While waiting to meet the interviewer, do something that looks relevant to the organization, and interview. For example, you might engage the receptionist or secretary in a small talk concerning the organization, employees, and the interviewer. Try to learn something relevant to the interview. You might ask some of these questions: “How many employees work here? How long have you been with the cognization? Has Mr. Jameson been with this company long? What did he do before moving to this position? How do most people like working here? What computer system do you use?” Don’t overdo it by becoming an interrogator or appearing self-centred by asking questions about parking privileges, vacation time, benefits, or office space. Your small talk should emphasize your interest in the organization as well as general information about the organization and interviewer relevant to the interview. You might learn something important that will help initiate small talk with the interviewer or raise a question you feel needs to be answered. You might want to raise certain questions with the interviewer if you were told in the lobby that there’s a lot of stress in the organization, many employees have left during the past six months, or not many people stay around here more than two years. That’s important inside information indicative of possible internal political and management problems you may want to question. It’s best to learn this now rather than become a victim of company stress or Byzantine politics.
24. Greet the interviewer properly.
Chances are the interviewer will come out to the reception area to greet you. Stand up straight, shake hands firmly, maintain eye contact, listen carefully, look energetic, speak in the positive, and introduce yourself: “Hello, I’m Gaurav Gupta. It’s a pleasure to meet you.” Watch the small talk carefully. This is not a time to tell dumb jokes, look tired, or appear nervous. If you are asked if you had any trouble finding the place or parking, appear competent and positive by indicating you handled this part of the interview with ease.
25. Communicate positive behaviors during the first five minutes.
The first five minutes of the interview, which may not even address job-related questions, are the most important to the interview. It’s during this time that critical first impressions are made, and interviewers decide whether or not they like you. And being likeable is one of the most important criteria for being selected for a job. If you make an excellent first impression from shaking hands and dressing right to handling the initial small talk – the rest of the interview may go extremely well as the interviewer helps you through the interview. He or she may have decided during the third minute that you should be hired. The questions and answers may merely reinforce these initial impressions. Make sure your perfume or cologne is applied in moderate amounts and jewelry has been minimized. You don’t want to be remembered for your strong scent or the noise your clanging jewelry generated! Indeed, many interviewers smell their interviewee as they pass in front of them when entering the interviewer’s room.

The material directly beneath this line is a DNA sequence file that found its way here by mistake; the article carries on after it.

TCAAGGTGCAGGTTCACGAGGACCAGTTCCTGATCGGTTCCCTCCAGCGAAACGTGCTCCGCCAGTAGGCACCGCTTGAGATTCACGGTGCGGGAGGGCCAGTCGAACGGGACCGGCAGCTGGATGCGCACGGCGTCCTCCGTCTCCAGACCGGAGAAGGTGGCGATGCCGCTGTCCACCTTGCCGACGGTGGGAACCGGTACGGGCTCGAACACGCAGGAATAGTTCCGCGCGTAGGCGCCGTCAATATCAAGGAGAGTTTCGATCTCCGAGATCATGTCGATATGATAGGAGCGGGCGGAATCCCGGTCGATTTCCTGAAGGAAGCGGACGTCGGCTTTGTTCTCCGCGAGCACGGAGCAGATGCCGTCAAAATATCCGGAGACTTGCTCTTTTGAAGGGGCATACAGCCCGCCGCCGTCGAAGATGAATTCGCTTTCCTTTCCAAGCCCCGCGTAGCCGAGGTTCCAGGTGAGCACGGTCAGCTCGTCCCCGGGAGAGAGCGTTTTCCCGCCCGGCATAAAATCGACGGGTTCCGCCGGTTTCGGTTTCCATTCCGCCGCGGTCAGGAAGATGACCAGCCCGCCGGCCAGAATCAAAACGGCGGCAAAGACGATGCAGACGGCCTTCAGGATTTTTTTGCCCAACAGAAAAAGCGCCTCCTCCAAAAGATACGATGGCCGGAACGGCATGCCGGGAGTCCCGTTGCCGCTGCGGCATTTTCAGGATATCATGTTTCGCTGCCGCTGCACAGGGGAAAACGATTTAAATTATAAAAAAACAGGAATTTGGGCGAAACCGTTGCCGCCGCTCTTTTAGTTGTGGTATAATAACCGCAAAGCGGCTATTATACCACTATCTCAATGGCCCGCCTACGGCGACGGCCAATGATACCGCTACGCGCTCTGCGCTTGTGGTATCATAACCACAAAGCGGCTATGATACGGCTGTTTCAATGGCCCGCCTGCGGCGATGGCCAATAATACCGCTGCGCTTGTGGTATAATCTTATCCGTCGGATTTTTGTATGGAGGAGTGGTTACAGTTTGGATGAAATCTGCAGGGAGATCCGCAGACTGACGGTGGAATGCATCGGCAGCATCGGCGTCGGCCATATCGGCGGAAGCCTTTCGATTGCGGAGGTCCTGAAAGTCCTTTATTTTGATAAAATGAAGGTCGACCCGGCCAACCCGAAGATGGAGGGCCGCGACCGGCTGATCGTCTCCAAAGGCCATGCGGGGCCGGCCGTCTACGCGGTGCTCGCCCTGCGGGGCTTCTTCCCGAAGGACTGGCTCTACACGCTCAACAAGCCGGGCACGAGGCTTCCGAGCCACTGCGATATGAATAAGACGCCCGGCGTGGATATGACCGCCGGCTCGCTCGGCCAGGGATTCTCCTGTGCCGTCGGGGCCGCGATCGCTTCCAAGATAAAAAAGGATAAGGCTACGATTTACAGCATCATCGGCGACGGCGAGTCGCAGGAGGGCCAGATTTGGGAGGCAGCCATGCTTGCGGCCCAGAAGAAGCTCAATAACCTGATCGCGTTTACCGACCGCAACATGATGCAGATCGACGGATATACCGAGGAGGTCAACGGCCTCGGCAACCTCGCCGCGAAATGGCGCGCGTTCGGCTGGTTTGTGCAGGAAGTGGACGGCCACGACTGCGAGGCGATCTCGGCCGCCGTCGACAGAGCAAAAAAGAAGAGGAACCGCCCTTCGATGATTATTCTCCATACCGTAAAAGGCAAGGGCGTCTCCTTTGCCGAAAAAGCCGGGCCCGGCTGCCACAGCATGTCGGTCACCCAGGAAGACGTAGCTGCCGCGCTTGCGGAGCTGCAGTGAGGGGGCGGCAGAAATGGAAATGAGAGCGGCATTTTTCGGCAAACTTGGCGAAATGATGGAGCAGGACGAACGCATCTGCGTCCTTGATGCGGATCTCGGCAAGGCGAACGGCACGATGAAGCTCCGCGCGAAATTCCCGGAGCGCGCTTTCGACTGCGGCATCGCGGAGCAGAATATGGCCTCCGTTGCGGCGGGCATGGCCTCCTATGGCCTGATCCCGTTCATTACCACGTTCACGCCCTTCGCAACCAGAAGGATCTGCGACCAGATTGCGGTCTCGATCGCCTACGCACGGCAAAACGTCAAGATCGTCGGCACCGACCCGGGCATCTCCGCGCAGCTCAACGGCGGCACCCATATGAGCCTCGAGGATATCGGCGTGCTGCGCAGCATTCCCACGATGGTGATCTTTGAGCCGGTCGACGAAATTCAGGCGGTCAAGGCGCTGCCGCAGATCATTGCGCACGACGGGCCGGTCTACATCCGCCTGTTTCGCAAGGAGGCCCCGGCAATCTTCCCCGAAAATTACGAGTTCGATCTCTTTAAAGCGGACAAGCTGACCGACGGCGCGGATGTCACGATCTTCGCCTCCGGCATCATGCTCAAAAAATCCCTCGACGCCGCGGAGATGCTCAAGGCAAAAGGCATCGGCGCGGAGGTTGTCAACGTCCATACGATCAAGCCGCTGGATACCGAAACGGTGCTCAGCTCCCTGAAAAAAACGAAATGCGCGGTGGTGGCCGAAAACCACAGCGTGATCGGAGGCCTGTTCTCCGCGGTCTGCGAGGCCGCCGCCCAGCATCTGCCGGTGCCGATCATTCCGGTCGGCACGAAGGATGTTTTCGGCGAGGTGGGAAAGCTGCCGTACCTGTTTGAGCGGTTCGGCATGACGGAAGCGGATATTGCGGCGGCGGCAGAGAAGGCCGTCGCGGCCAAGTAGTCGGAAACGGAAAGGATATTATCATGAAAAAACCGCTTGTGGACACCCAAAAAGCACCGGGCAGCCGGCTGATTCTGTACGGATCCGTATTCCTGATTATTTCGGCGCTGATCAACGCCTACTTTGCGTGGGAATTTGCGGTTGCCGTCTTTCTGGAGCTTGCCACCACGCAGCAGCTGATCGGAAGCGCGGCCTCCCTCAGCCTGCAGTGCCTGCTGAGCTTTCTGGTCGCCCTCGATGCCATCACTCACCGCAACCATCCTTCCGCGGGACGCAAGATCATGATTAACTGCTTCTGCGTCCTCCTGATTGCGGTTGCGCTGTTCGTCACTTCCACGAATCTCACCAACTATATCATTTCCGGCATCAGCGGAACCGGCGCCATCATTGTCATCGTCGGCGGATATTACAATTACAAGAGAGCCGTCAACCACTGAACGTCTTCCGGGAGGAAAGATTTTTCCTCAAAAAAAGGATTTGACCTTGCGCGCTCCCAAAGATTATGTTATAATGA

26. Wait to be invited to sit in a particular seat.
The particular seating arrangement for the interview may be important to the interviewer. You may, for example, be asked to sit on the other side of a desk or table. Alternatively, you may be invited to sit on a sofa. Whatever the case, don’t look like you are in a hurry by taking a seat before you are invited to sit. Chances are you will be seated within six feet of the interviewer – a comfortable conversational distance for maintaining good eye contact.
27. Keep your hands, arms, and elbows to yourself.
If you are sitting at a desk, keep your hands, arms, and elbows off the desk and away from any distracting items such as pencils or pens. Try to look alert, energetic, and focused on the interviewer rather than fidget with items that indicate your nervousness or irritating habits. If you don’t know what to do with your hands, try folding or steepling them.
28. Sit erect and lean slightly forward.
Avoid leaning back in your chair or on the sofa looking extremely comfortable and relaxed. Such posture may communicate that you are more interested in talking about yourself than in listening to and learning from the interviewer. The best sitting posture is to sit erect and lean slightly forward toward the interviewer folding or steepling your hands. This is good listening posture. Nonverbally it communicates that you are interested in the individual. You will look more alert and energetic in this posture than in other postures.
29. Keep your feet on the floor.